Reviews

Film Review: ‘The Hangover Part II’

 ★☆☆☆☆

Given that the finale of 2009’s humorous and hugely popular comedy The Hangover pretty much wrapped up things by filling in all the blanks of its narrative macguffin, completely detailing the events of the raucous night before, the prospect of a sequel was both puzzling and questionable.

Yet, two years later here we are with this second ‘part’; less a continuation and more a reimagining of it’s predecessor that nonchalantly copies its content and plot devices verbatim from the original. The Hangover Part II is then a sluggish, pointless and overly vulgar shot for shot copy of its far superior forebearer, though it is neither as clever or as tactful.

Whereas the first was merely mean-spirited, the sequel is simply distasteful; the once likeable characters now vulgar shadows of their former selves. Even Bradley Cooper – whose apparent charm and adoration as a watchable leading man escapes me – is thoroughly unlikeable while Ed Helms, playing the affable dentist Stu, shrieks and winces his way through almost each and every scene – it becomes grating all too quickly.

Zach Galifianakis, once hilariously eccentric, replays the same character he’s become typecast with since the original, pedaling the same old wacky shtick he has now become so synonymous with and flogging lowest-common-denominator gags that miss more often than they hit. He plays the mentally challenged Alan in pretty much the same way he did first time round, only with more of a sinister edge, which leaves his affection for a drug smuggling, cigarette-toting monkey the only evidence of him being an actual human being; he raises one or two minimal smirks in the process, but that’s as far as it goes.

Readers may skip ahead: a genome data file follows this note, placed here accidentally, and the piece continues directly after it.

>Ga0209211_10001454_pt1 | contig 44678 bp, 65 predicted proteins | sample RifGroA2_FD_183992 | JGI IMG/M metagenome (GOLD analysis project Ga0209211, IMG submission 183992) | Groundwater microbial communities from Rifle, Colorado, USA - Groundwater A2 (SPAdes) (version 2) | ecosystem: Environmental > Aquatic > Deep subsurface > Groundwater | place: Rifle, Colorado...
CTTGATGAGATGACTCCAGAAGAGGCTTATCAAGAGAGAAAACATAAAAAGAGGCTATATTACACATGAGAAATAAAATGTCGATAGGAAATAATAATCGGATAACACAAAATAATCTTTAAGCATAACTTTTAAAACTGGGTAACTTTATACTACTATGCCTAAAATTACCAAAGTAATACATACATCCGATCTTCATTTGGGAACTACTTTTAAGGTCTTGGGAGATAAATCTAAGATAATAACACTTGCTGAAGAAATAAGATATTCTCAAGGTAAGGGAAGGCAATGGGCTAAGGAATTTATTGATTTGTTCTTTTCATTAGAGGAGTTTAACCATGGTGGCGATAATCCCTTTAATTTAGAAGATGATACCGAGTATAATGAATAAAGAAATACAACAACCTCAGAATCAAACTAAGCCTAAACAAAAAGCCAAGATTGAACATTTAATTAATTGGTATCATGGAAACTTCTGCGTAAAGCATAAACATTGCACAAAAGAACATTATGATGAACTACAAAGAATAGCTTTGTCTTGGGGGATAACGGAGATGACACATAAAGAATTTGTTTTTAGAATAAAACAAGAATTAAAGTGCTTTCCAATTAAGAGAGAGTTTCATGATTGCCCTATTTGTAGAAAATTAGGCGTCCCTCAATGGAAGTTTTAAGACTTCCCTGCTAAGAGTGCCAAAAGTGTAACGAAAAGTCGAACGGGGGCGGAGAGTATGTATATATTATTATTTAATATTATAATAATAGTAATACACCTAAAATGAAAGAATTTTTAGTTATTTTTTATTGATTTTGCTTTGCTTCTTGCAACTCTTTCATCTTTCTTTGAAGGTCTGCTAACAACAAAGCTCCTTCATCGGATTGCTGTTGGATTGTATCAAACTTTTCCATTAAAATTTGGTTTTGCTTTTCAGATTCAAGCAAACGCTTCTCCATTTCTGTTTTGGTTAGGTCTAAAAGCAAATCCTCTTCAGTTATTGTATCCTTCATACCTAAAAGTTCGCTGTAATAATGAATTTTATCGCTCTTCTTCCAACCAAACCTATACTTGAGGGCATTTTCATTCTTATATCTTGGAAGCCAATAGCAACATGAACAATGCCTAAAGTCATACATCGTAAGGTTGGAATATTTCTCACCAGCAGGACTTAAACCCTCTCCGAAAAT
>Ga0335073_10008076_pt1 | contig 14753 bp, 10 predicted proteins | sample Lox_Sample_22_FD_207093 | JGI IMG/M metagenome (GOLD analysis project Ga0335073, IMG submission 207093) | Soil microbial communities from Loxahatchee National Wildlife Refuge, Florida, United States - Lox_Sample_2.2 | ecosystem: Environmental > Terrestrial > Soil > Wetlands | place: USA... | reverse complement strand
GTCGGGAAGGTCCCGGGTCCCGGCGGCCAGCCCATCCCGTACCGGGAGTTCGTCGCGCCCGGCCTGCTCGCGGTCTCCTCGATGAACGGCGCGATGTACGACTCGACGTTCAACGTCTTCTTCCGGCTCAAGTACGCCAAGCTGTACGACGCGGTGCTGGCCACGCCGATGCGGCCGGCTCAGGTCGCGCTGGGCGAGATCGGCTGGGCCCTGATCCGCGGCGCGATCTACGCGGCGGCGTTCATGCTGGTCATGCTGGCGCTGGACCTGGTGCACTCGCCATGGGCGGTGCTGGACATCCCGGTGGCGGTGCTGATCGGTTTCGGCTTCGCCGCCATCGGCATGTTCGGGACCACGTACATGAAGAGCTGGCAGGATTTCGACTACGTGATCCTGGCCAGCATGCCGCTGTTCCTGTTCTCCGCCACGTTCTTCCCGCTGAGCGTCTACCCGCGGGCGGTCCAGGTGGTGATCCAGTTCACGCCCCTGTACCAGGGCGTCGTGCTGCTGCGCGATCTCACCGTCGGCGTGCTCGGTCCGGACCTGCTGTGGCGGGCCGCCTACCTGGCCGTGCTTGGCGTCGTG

Justin Bartha, the previous husband-to-be and vanished member of the ‘wolfpack’, again plays second fiddle to the three protagonists, missing out on the quest to find the latest misplaced victim of the group, Teddy (the teenage brother of Stu’s fiancee). Also resurfacing is Ken Jeong, a revelation in the first film as the effeminate gangster Mr. Chow, now brought back to the fold merely for penis sight gags and annoyingly lewd absurdities, annoying and vastly overused this time round. Paul Giamatti even crops up in a small role as an ill-tempered businessman, stealing the entire film right from under the lead’s noses.

Of course, the film isn’t exactly the same as the original. The setting shifts from Las Vegas to Thailand and the seedy underbelly of Bangkok, the sight of the latest forgotten evening which mirrors the tonal lapse into darker territory, making even the most gross jokes of the original seem meager and tame. Rest assured that Thai ladyboys and other xenophobic clichés are put abundantly to good use.
The Hangover at least balanced its distasteful elements with some genuinely funny jokes embedded within an original narrative structure, delivering the clues in dribs and drabs. This time however the jokes are banal and gratuitously disgusting, as embarrassing to watch as the inevitable cameo in the final scene. Well, almost, it needs to be seen to be believed.
The major downside brought on by the original was that it established a formula that its sequel fully exploits, paving the way for a groan-inducing self-awareness (“It happened again” is said several times) that verges on desperate parody. Todd Phillips struck gold first time round and even tried repackaging the winning formula in last year’s unsuccessful, Planes, Trains & Automobiles-esque buddy movie Due Date (2010) (again with Galifianakis).

In the sequel, we catch Phillips attemping to re-hash his miniscule masterpiece with evening greater transparency, but it simply hasn’t worked. Painstakingly giving almost every element from the first a dirtier equivalent, The Hangover Part 2 is as unnecessary in content as it is in its existence, an experience not to be entered into lightly.

Edward Frost

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